Hamid Karzai, the Afghan president, has rejected criticism of his choice of cabinet ministers, some of whom face allegegations of corruption.
Karzai pledged on Sunday to take action against anyone accused of wrongdoing, following claims he has nominated politicians who have performed badly or who may have links to warlords.
He said on Sunday: "If officials have been involved in embezzlement [and/or] bribery, I will wholeheartedly prosecute them.
"But I don't have the right to do so. We have a legal system in place ... justice should not be provided in an unjust way.
"We should prove if allegations are true and if they are false, then it is my duty to defend the dignity of the accused."
Karzai's list of 23 ministers was read to parliament by Anwar Khan Jigdalik, the minister for parliamentary affairs, on Saturday after a session during which politicians questioned the legality of the process.
One female minister
The new cabinet includes only one woman, Husn Banu Ghazanfar, nominated as women's affairs minister.
Masoda Jalal, a former minister of women's affairs and a former presidential candidate, told Al Jazeera the nomination of just one woman shows that "the worst enemy of president Karzai is Afghan women political leaders" and puts the legitimacy of the government in serious question.
"President Karzai can sit and share the political power with human rights violators, with war criminals, war lords, extremists, with drug dealers and with all these negative elements of Afghanistan society as national local sources of power but cannot sit with women."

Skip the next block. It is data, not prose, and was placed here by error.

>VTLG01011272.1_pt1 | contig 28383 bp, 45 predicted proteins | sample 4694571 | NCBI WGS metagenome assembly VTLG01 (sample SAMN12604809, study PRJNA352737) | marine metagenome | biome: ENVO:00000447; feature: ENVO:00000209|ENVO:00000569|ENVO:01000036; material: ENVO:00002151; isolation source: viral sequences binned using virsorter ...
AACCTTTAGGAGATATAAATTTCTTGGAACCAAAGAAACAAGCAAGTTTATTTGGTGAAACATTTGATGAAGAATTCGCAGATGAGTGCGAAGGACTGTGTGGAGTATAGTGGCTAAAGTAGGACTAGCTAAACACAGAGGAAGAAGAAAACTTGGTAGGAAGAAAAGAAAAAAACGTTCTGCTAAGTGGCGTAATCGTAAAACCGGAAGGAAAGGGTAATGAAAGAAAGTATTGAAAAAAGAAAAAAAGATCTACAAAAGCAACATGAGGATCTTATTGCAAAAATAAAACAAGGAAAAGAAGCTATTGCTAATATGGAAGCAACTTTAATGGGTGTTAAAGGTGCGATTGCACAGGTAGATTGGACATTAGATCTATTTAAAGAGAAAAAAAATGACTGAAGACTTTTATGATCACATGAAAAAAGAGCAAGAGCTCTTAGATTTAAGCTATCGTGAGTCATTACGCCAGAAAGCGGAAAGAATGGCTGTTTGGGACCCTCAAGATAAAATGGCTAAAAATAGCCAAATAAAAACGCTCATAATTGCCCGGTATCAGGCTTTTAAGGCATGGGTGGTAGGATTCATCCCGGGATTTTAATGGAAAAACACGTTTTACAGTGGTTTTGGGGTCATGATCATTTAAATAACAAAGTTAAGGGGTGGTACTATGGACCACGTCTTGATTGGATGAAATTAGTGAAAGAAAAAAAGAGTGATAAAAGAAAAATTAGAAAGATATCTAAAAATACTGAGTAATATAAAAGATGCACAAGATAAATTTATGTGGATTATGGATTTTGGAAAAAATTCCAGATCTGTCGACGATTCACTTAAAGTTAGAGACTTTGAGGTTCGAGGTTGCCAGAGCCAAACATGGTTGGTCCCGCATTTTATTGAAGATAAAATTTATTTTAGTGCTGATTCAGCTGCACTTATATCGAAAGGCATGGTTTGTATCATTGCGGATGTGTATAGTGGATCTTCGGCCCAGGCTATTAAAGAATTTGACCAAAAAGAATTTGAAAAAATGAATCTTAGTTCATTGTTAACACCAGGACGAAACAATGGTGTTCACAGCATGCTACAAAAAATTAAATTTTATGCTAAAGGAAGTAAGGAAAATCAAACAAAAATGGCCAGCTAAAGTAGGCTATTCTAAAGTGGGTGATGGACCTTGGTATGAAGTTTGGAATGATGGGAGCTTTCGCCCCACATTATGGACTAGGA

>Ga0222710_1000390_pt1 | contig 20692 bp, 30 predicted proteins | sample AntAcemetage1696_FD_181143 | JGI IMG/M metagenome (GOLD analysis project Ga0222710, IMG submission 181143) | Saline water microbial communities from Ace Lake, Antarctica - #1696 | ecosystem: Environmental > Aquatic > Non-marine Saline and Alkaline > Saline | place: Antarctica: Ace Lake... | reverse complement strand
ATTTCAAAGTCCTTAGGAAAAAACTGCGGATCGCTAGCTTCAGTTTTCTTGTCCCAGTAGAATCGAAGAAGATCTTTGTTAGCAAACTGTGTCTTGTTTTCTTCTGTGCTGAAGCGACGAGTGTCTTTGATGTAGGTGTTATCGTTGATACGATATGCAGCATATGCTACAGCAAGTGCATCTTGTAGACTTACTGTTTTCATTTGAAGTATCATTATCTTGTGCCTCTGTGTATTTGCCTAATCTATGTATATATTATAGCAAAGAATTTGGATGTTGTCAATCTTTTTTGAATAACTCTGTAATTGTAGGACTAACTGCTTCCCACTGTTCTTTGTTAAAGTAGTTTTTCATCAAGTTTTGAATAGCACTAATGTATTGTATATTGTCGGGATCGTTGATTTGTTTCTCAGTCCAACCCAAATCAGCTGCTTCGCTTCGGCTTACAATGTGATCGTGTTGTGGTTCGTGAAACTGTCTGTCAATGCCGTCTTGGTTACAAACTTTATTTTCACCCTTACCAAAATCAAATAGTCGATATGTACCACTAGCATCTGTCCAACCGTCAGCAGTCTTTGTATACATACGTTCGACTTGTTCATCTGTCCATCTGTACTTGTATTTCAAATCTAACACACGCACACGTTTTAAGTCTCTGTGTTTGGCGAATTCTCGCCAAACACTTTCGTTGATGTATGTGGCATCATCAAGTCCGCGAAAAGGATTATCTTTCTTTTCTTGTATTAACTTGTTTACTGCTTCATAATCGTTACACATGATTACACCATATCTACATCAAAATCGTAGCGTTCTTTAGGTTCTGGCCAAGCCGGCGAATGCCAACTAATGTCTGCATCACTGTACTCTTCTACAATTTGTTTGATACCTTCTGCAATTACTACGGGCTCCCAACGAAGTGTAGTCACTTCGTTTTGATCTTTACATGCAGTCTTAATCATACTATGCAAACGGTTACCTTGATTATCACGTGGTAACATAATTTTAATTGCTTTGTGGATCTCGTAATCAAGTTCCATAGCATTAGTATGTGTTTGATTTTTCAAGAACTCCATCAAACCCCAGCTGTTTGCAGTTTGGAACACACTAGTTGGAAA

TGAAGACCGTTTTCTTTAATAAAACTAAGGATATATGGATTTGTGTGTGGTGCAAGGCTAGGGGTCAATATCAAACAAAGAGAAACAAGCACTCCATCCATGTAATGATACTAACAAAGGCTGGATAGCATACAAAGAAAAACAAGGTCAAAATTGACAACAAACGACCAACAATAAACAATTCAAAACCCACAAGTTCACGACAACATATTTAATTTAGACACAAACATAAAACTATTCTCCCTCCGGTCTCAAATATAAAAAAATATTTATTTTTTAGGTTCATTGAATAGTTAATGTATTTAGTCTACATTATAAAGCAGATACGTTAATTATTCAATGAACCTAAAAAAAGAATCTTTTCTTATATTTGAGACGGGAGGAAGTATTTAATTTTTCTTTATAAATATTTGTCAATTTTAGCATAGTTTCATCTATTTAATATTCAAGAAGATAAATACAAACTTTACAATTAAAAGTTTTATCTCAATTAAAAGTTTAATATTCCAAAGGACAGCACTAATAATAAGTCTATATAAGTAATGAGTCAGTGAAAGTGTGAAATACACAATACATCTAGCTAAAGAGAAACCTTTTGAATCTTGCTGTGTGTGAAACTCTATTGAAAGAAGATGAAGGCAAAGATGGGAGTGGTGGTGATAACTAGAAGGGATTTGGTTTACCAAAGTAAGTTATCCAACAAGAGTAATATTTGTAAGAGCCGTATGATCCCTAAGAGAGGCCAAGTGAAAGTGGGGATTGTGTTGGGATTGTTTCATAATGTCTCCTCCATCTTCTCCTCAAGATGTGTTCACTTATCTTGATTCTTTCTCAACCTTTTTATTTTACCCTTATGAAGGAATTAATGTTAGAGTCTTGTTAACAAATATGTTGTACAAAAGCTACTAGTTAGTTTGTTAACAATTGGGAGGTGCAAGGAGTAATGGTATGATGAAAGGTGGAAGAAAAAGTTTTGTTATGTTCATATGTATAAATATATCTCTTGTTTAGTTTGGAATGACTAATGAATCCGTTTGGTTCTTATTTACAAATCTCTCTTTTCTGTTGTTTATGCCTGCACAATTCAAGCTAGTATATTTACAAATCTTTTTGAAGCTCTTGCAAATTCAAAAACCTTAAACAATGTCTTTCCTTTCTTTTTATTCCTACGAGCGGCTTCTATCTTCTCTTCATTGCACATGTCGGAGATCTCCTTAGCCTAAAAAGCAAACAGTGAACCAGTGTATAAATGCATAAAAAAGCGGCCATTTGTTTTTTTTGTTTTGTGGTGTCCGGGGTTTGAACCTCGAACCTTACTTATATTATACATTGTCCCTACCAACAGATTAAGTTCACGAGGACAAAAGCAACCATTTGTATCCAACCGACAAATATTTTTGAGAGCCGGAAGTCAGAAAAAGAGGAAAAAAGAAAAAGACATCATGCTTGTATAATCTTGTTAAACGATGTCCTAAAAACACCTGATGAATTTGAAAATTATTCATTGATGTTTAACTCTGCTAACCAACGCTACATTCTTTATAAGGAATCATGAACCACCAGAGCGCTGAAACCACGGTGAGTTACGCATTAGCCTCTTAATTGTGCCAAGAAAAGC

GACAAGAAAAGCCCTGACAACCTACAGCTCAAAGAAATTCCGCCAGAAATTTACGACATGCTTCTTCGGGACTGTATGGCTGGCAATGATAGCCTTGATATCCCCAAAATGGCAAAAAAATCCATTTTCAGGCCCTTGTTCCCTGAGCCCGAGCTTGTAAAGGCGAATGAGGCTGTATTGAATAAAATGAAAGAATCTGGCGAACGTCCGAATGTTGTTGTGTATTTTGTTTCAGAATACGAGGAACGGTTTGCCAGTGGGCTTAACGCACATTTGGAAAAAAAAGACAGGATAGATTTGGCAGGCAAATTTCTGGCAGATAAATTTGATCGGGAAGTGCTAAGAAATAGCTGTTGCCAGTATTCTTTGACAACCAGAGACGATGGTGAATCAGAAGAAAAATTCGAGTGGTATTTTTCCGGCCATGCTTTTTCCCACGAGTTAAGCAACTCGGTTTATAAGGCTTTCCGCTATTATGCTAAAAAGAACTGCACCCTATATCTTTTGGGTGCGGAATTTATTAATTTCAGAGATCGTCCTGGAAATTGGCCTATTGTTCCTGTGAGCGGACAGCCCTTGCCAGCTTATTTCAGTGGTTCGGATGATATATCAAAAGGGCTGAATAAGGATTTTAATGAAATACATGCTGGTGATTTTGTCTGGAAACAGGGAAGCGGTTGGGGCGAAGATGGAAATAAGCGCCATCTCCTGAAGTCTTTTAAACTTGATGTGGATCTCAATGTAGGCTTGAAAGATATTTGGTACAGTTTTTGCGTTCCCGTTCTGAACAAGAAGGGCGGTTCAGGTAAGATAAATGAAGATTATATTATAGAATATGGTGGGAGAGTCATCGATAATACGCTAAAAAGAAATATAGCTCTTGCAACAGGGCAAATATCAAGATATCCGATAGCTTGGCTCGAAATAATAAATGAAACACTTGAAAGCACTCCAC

Karzai, who in November was declared the winner of the country's disputed presidential election, has faced pressure from the international community to crack down on corruption in his government.
The US and Nato member countires, who each have troops in Afghanistan, say that anger over corruption in the government has helped fuelled an insurgency by the Taliban.
Hashem Ahelbarra, Al Jazeera's correspondent in Kabul, said Karzai is also under pressure from the Afghan people and his domestic political rivals.
"You have the Afghan people and some members of the Afghan parliament saying that, by his choices, Karzai is betraying his commitments ... on ending the culture of corruption, which has been so pervasive in Afghanistan," he said.
'Endorsed by warlords'
"It seems that this is going to be a government of appeasement because he is beholden to the warlords who endorsed him in the election.
"At the same time, he has to answer some of the demands of the international community. Karzai knows that people want him to take action, and this is why he is now talking about the fight against corruption."
Karzai's proposed government line-up does not include any figures from the opposition.
The leaders of the three main security offices, including the head of the National Directorate of Security, which handles intelligence, will remain in the same position at a crucial time when thousands of new police and army recruits are being trained and deployed.
Abdul Rahim Wardak, the national defence minister, who has been praised by Robert Gates, the US defence secretary, will remain in his position.
The interior and finance ministers will also stay, as had been expected.